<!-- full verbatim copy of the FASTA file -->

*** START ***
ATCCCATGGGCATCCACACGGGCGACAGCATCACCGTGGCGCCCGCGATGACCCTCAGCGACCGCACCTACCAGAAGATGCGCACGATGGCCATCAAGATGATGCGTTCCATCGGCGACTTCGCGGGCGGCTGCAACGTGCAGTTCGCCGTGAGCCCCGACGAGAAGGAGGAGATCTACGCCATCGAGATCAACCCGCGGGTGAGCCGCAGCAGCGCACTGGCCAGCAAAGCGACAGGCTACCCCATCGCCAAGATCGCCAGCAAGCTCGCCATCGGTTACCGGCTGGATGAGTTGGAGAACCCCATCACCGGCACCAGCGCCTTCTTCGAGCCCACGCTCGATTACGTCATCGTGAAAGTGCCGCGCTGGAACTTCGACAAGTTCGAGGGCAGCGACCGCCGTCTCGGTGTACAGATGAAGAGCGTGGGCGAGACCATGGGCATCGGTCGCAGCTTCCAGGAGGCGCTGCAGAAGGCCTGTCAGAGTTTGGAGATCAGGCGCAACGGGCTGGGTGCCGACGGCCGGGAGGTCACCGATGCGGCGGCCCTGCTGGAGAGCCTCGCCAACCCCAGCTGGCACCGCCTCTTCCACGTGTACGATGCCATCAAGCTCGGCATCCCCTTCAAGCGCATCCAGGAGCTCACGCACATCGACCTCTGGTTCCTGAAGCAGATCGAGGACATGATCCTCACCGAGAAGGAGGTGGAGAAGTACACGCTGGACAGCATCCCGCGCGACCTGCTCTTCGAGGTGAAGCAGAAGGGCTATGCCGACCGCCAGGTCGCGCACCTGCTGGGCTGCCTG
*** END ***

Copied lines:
ATCCCATGGGCATCCACACGGGCGACAGCATCACCGTGGCGCCCGCGATGACCCTCAGCGACCGCACCTACCAGAAGATGCGCACGATGGCCATCAAGATGATGCGTTCCATCGGCGACTTCGCGGGCGGCTGCAACGTGCAGTTCGCCGTGAGCCCCGACGAGAAGGAGGAGATCTACGCCATCGAGATCAACCCGCGGGTGAGCCGCAGCAGCGCACTGGCCAGCAAAGCGACAGGCTACCCCATCGCCAAGATCGCCAGCAAGCTCGCCATCGGTTACCGGCTGGATGAGTTGGAGAACCCCATCACCGGCACCAGCGCCTTCTTCGAGCCCACGCTCGATTACGTCATCGTGAAAGTGCCGCGCTGGAACTTCGACAAGTTCGAGGGCAGCGACCGCCGTCTCGGTGTACAGATGAAGAGCGTGGGCGAGACCATGGGCATCGGTCGCAGCTTCCAGGAGGCGCTGCAGAAGGCCTGTCAGAGTTTGGAGATCAGGCGCAACGGGCTGGGTGCCGACGGCCGGGAGGTCACCGATGCGGCGGCCCTGCTGGAGAGCCTCGCCAACCCCAGCTGGCACCGCCTCTTCCACGTGTACGATGCCATCAAGCTCGGCATCCCCTTCAAGCGCATCCAGGAGCTCACGCACATCGACCTCTGGTTCCTGAAGCAGATCGAGGACATGATCCTCACCGAGAAGGAGGTGGAGAAGTACACGCTGGACAGCATCCCGCGCGACCTGCTCTTCGAGGTGAAGCAGAAGGGCTATGCCGACCGCCAGGTCGCGCACCTGCTGGGCTGCCTG